You need to do your own research into things like chiropractic, Yoga, T'ai Chi, Alexander Technique, Buddhist meditation and Mindfulness. All things which are often outside the personal knowledge of the medical practitioner you are seeing. The medical practitioner will only do the things that can be written done in reports and trials. A trial involves many people and has statistical analysis applied to it. It is sometimes easy to tweak trial results to give a summary of the results that are wanted.

    All the things I have mentioned are things you must personally experience for yourself. They also take time to to produce useful results and require much work to get the best out of them. I have been having McTimony Chiropractic treatment since the early 1990's. It does not cure my problem. It however does help keep me functioning and enables me to have far less pain than what I would experience if I did not have that treatment.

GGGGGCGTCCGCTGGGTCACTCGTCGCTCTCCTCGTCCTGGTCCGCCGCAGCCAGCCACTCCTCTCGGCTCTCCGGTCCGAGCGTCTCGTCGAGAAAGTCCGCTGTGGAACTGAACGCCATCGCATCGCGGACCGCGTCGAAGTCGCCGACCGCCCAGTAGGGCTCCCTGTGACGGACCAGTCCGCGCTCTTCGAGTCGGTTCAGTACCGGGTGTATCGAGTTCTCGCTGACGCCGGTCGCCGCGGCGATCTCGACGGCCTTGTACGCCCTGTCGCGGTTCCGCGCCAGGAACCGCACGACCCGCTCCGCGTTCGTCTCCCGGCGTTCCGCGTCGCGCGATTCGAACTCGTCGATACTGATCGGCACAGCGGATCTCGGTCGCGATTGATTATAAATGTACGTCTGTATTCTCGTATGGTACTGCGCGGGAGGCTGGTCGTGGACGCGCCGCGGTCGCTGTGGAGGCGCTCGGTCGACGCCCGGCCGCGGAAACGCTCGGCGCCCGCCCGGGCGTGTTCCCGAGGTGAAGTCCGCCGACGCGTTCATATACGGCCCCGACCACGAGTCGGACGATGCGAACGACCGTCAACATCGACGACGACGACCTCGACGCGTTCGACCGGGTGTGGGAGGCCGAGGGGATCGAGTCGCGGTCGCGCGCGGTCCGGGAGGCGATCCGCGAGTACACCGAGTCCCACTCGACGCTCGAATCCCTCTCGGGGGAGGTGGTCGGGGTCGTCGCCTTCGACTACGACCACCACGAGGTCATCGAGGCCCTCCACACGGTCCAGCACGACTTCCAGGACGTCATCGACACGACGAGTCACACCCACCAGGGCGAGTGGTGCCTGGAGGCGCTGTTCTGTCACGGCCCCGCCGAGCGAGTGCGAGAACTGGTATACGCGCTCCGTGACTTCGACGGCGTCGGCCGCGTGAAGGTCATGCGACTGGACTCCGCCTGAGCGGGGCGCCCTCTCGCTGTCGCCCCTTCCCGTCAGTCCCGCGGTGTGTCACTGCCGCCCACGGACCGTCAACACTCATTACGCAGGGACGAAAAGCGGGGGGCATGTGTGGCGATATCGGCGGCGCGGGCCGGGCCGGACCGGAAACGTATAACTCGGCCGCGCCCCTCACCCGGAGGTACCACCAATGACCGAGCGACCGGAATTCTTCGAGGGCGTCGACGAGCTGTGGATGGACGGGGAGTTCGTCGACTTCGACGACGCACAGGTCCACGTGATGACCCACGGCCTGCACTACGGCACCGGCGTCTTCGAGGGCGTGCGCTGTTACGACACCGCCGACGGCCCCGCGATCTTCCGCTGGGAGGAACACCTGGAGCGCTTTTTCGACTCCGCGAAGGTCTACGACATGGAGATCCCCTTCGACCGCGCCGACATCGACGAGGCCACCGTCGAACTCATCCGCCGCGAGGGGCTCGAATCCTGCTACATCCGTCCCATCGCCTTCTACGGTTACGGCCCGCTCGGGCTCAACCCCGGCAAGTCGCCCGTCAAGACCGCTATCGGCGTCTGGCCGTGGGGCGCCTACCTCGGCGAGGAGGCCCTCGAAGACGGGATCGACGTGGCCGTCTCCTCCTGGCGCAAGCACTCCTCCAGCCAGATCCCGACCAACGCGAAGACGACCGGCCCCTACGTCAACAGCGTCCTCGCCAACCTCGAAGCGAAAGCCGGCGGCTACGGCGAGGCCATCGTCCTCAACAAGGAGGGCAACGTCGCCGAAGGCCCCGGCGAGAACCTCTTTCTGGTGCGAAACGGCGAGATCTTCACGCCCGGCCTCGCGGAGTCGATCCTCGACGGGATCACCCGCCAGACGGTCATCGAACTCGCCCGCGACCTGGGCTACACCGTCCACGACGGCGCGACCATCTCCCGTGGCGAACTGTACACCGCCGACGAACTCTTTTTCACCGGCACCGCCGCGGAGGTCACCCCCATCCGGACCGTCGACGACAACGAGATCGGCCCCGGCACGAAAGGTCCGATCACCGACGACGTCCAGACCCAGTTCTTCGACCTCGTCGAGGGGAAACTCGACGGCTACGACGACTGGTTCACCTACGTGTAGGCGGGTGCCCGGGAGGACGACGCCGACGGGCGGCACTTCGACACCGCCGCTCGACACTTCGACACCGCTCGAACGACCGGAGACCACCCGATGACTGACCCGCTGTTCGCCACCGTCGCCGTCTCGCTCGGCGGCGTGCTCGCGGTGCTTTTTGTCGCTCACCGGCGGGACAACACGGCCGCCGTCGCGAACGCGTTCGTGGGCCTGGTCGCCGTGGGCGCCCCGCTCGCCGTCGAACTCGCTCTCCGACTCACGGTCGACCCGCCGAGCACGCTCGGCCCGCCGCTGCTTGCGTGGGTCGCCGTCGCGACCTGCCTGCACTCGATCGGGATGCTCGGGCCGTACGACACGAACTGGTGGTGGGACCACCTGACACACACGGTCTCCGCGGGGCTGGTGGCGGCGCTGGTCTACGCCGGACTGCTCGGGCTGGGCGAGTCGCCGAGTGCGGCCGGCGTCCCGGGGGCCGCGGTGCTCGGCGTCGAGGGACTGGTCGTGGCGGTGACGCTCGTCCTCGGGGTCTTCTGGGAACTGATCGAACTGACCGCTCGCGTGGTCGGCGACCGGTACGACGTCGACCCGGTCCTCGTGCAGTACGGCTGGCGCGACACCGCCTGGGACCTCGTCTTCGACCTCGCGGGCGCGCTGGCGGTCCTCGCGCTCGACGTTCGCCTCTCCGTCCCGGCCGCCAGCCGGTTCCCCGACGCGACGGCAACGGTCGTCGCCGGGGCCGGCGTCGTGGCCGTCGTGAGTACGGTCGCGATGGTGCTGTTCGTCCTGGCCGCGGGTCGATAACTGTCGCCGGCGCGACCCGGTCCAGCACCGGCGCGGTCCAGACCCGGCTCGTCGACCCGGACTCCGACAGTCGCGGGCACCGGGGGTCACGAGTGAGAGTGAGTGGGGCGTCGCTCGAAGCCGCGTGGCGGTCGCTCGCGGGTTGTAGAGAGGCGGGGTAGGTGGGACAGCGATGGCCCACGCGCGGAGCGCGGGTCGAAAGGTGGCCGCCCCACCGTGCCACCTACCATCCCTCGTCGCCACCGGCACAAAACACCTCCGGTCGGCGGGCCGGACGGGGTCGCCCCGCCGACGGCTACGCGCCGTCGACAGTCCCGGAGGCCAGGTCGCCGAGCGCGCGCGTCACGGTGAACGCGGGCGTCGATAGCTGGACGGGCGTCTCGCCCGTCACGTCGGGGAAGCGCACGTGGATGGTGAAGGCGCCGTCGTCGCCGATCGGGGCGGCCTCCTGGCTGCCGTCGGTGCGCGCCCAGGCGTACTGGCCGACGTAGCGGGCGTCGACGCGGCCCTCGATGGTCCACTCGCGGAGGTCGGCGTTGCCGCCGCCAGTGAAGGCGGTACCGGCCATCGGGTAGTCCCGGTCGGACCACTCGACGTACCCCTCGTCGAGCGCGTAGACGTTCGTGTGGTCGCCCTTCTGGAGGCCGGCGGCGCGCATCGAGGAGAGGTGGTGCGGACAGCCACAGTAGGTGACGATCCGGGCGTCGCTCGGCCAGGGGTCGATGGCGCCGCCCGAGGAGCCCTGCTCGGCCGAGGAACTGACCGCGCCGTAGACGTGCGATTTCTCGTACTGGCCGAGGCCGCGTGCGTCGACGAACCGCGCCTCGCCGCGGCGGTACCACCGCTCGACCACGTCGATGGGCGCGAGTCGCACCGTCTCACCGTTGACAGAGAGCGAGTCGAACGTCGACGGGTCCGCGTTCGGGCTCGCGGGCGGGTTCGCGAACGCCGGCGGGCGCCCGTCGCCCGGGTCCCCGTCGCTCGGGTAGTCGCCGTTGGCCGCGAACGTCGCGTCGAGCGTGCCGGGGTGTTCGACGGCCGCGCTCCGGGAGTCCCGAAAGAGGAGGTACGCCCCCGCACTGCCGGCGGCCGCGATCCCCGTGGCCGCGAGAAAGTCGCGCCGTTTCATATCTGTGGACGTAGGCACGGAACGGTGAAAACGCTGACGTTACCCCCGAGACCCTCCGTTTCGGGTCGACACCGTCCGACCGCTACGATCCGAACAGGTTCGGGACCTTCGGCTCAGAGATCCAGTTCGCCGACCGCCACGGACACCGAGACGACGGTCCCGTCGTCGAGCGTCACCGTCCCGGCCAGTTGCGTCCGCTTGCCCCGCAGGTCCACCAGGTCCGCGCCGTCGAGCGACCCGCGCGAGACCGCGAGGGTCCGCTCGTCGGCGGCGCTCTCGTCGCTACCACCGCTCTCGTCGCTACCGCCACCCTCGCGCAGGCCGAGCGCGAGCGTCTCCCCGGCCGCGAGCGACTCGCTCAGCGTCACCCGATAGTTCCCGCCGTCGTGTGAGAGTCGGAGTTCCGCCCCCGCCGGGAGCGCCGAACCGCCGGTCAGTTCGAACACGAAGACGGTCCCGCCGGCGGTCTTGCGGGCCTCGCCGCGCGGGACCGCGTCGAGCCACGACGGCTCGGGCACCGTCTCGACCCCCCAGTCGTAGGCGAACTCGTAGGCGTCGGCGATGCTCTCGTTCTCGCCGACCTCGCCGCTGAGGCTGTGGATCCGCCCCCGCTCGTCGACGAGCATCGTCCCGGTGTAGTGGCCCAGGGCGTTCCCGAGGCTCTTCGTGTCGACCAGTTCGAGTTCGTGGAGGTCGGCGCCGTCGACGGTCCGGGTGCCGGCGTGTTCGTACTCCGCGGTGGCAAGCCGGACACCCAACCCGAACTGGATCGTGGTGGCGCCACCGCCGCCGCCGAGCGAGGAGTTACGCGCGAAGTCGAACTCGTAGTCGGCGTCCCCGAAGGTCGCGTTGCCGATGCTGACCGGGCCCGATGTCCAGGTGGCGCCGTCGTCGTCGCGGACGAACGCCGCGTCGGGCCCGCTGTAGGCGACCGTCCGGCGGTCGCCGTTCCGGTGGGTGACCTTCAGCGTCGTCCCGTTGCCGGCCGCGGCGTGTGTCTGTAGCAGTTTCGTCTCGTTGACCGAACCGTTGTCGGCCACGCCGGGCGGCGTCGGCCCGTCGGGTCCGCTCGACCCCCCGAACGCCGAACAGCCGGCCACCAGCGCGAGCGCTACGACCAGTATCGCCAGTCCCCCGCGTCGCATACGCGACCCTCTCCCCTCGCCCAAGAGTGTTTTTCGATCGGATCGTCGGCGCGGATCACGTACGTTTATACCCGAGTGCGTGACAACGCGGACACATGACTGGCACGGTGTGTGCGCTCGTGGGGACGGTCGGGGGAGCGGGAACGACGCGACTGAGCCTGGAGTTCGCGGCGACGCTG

What you have said indicates that your muscles and the way they function is likely to causing some of your pain. To change that, you need to stop using your muscles in a way that causes you pain. This will require input from Alexander teachers and the use of Meditation and Mindfulness.

    Not what you may want to hear. You can either try and take responsibility for some of the pain you experience or you can leave everything in the hands of the medical profession with all the problems that causes.

    Living with chronic pain requires a lot of work, research and study in order to find ways of reducing it.